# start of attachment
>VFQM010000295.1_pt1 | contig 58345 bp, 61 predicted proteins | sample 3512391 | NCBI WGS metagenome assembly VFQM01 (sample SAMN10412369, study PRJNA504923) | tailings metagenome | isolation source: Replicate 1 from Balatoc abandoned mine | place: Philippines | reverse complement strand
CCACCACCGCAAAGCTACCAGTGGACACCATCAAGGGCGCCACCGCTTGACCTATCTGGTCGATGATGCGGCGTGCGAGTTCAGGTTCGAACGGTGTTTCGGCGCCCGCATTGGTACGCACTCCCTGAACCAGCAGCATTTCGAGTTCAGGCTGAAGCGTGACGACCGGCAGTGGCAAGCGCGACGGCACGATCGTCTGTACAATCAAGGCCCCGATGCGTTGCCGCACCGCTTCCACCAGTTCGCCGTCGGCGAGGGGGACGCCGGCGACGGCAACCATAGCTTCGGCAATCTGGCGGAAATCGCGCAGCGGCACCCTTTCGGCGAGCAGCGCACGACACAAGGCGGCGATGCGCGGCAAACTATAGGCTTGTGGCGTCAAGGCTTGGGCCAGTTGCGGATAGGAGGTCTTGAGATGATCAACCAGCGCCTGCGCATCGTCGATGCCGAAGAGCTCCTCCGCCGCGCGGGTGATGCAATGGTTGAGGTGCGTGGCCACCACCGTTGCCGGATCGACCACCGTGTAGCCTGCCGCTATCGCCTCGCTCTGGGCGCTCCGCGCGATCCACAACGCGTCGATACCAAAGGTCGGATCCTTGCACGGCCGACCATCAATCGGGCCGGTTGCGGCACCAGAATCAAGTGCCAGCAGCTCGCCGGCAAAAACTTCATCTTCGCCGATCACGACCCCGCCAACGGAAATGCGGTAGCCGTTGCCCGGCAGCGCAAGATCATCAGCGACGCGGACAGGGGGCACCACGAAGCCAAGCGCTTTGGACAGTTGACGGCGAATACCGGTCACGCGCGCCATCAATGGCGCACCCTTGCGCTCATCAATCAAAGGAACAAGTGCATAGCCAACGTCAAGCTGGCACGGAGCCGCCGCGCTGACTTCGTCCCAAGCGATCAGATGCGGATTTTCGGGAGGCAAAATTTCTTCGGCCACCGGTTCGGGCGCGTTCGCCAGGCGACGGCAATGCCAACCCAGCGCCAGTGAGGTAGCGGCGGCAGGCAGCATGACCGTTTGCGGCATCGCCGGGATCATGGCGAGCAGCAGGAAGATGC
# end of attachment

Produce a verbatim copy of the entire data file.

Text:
>VFQM010000295.1_pt1 | contig 58345 bp, 61 predicted proteins | sample 3512391 | NCBI WGS metagenome assembly VFQM01 (sample SAMN10412369, study PRJNA504923) | tailings metagenome | isolation source: Replicate 1 from Balatoc abandoned mine | place: Philippines | reverse complement strand
CCACCACCGCAAAGCTACCAGTGGACACCATCAAGGGCGCCACCGCTTGACCTATCTGGTCGATGATGCGGCGTGCGAGTTCAGGTTCGAACGGTGTTTCGGCGCCCGCATTGGTACGCACTCCCTGAACCAGCAGCATTTCGAGTTCAGGCTGAAGCGTGACGACCGGCAGTGGCAAGCGCGACGGCACGATCGTCTGTACAATCAAGGCCCCGATGCGTTGCCGCACCGCTTCCACCAGTTCGCCGTCGGCGAGGGGGACGCCGGCGACGGCAACCATAGCTTCGGCAATCTGGCGGAAATCGCGCAGCGGCACCCTTTCGGCGAGCAGCGCACGACACAAGGCGGCGATGCGCGGCAAACTATAGGCTTGTGGCGTCAAGGCTTGGGCCAGTTGCGGATAGGAGGTCTTGAGATGATCAACCAGCGCCTGCGCATCGTCGATGCCGAAGAGCTCCTCCGCCGCGCGGGTGATGCAATGGTTGAGGTGCGTGGCCACCACCGTTGCCGGATCGACCACCGTGTAGCCTGCCGCTATCGCCTCGCTCTGGGCGCTCCGCGCGATCCACAACGCGTCGATACCAAAGGTCGGATCCTTGCACGGCCGACCATCAATCGGGCCGGTTGCGGCACCAGAATCAAGTGCCAGCAGCTCGCCGGCAAAAACTTCATCTTCGCCGATCACGACCCCGCCAACGGAAATGCGGTAGCCGTTGCCCGGCAGCGCAAGATCATCAGCGACGCGGACAGGGGGCACCACGAAGCCAAGCGCTTTGGACAGTTGACGGCGAATACCGGTCACGCGCGCCATCAATGGCGCACCCTTGCGCTCATCAATCAAAGGAACAAGTGCATAGCCAACGTCAAGCTGGCACGGAGCCGCCGCGCTGACTTCGTCCCAAGCGATCAGATGCGGATTTTCGGGAGGCAAAATTTCTTCGGCCACCGGTTCGGGCGCGTTCGCCAGGCGACGGCAATGCCAACCCAGCGCCAGTGAGGTAGCGGCGGCAGGCAGCATGACCGTTTGCGGCATCGCCGGGATCATGGCGAGCAGCAGGAAGATGC